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A Red Drop Widens on an Otherwise Pristine Page

A Red Drop Widens on an Otherwise Pristine Page

Once a week, Rebecca drinks a different type of alcohol and writes a rough draft – she edits sober. Last week was Tequila. This week is red wine, Cabernet. Next Week WineA red drop widens on an otherwise pristine page. Take another sip from the third glass because God, your back is screaming. Your knees are loose hinges tick tocking under a table.

Your hands meet, making a bridge from one end of the paper to the other.

In elementary school you learned to draw trees by connecting “V”s. The art teacher topped parallel lines with a V. Vs into Vs into Vs become branches. You’ve been scribbling those in the margins of notes ever since, doodling in programs, brochures, on business cards and in books.
unnamedwine2You’d cover whole pages with tree branches in elementary school. The boy one desk over copies your technique. This infuriates you.

Most of Shelton is pastel and bony except for his mouth – spry and beat red, like he’s been sucking on a cherry jolly rancher all day. His gums are double the size of his teeth, and his teeth have yellow halos.

Shelton. That copycat big mouthed butthead, he infuriates you.

Both of your overgrown graphite trees tangle into each other. It’s a rapid weed on your desks, your pencil bags and your lunchboxes. Shelton’s forearms turn gray. Words in novels, worksheets, textbooks fall asleep deep into the branches and never wake up. Everything you touch leaves an ashy smear. The teacher doesn’t take well to this. You and Shelton have to clean the classroom during recess.

You stomp, you whip wipes over tables and chairs, books, the air, the wall, anything. Meanwhile, Shelton stands at the teacher’s desk pulling all the tape out of a tape dispenser and sticking the long pieces on his arms, legs and face. He has a pen taped to his chest.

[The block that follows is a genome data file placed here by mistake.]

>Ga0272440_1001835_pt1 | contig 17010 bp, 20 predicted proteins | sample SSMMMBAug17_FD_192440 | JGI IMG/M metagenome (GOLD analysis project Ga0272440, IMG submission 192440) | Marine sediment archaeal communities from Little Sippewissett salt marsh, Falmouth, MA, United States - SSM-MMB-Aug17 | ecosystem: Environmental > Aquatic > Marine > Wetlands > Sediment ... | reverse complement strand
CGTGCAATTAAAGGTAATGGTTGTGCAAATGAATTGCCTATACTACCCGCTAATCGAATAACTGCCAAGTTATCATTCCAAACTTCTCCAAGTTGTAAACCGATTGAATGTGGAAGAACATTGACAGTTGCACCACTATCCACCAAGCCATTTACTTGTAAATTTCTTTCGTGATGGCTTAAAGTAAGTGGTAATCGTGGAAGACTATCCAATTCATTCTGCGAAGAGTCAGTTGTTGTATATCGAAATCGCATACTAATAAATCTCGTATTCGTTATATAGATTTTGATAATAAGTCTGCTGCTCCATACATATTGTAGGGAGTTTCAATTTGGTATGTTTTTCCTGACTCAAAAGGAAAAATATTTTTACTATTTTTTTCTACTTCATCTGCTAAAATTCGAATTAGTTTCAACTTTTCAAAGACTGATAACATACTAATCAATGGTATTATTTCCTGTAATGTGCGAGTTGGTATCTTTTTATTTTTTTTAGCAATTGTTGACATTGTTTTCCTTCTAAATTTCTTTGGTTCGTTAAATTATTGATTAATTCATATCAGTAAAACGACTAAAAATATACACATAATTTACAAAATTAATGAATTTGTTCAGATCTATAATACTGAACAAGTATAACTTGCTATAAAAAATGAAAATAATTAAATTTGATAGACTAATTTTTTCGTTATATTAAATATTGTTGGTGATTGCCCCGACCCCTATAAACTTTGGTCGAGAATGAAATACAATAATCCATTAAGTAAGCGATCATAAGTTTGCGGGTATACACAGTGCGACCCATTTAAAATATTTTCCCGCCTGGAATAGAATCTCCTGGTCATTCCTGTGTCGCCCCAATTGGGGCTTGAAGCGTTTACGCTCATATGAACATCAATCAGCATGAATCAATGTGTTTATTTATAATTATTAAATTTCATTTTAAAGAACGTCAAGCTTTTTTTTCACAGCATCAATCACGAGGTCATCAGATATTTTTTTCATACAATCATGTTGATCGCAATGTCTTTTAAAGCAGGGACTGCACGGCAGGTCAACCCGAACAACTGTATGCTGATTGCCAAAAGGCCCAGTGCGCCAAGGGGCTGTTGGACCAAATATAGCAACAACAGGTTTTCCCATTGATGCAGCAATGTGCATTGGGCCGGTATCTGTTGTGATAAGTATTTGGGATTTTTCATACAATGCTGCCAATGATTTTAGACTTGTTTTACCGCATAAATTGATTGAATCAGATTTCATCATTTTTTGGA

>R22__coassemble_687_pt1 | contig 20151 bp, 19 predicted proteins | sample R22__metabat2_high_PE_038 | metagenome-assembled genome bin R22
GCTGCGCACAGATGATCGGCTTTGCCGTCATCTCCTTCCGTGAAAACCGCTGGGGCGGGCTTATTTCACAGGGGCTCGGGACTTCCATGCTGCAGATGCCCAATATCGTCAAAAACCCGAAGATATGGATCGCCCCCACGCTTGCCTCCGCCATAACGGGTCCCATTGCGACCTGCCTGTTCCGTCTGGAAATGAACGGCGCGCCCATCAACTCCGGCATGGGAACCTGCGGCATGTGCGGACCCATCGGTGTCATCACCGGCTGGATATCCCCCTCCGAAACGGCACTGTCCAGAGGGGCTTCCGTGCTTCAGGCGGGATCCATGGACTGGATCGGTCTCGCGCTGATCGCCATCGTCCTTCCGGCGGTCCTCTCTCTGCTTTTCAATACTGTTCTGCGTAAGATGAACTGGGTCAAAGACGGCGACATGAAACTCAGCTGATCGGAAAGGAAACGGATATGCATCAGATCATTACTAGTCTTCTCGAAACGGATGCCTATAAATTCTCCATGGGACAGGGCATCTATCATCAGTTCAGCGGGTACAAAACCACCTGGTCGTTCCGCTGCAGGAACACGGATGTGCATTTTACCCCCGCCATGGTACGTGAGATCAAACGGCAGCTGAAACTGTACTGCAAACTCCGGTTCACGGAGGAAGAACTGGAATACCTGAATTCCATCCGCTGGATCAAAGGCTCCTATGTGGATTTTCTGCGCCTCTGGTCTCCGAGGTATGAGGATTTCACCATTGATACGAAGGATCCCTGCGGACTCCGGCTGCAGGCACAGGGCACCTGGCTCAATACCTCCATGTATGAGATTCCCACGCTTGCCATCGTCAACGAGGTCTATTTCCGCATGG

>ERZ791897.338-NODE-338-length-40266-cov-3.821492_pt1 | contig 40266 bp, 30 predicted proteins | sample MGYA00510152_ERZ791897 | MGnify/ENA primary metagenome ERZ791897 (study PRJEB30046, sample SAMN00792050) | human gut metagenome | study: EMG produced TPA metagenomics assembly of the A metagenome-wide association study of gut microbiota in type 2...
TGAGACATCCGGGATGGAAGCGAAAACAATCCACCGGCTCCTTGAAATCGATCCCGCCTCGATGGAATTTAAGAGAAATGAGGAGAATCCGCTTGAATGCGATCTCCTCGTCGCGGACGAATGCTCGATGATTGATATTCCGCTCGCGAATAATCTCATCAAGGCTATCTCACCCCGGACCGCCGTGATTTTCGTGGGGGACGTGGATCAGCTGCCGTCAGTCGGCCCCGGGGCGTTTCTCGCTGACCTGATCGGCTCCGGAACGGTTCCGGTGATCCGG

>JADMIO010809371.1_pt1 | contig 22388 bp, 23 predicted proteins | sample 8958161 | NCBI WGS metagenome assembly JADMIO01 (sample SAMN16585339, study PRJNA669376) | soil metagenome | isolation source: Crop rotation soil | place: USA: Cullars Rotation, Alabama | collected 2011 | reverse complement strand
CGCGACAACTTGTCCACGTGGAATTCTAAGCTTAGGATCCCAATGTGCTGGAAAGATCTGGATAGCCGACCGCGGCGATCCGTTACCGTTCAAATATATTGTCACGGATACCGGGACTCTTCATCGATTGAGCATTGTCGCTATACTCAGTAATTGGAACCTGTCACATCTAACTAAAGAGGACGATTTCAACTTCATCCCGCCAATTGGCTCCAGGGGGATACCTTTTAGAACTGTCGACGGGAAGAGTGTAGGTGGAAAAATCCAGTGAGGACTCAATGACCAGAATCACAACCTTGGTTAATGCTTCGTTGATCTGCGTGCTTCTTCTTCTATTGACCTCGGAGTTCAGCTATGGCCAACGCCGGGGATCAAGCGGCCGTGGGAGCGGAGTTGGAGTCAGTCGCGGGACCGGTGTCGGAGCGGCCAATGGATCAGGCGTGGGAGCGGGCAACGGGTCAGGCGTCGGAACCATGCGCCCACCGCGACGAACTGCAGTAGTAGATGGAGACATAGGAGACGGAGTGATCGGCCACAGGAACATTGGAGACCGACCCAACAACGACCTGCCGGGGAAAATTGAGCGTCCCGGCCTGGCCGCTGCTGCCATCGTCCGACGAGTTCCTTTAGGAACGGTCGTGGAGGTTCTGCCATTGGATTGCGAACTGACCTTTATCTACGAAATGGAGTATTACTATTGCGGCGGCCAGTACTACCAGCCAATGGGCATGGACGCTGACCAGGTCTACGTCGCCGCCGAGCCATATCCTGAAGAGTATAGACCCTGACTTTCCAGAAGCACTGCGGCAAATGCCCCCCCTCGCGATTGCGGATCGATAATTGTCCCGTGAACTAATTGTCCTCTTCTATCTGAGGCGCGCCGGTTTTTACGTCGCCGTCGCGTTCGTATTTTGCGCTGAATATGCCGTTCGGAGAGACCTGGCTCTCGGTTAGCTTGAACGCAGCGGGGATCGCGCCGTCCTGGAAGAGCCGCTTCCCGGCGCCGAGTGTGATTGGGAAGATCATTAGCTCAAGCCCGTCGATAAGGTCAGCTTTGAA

“What are you doing?” you ask.

“Try it,” he says. He walks over to you and you see his skin fold and unfold under sticky plastic. He pulls the pen off his shirt and draws three V branches on your arm. “Watch this.”

He sticks tape over the marks and pulls it up quick.

“Owaaaaah! That hurt, you tore my hairs off!”

“Getting rid of stuff hurts,” Shelton says. “But look at this, it’s cool!” You look at your arm and gape. Shelton dangles the tape in your face. It’s cloudy except for the tree he’d drawn on you. The tape picked it up and your arm is clean.

Years later, Shelton became a marine. Before you sits a loose-leaf forest, some red wine stained thing.

Stay tuned for next week:


Rebecca Arrowsmith
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About The Author

Rebecca Arrowsmith

Rebecca Arrowsmith is an artist and writer living in Atlanta.

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Good hair, crooked gait

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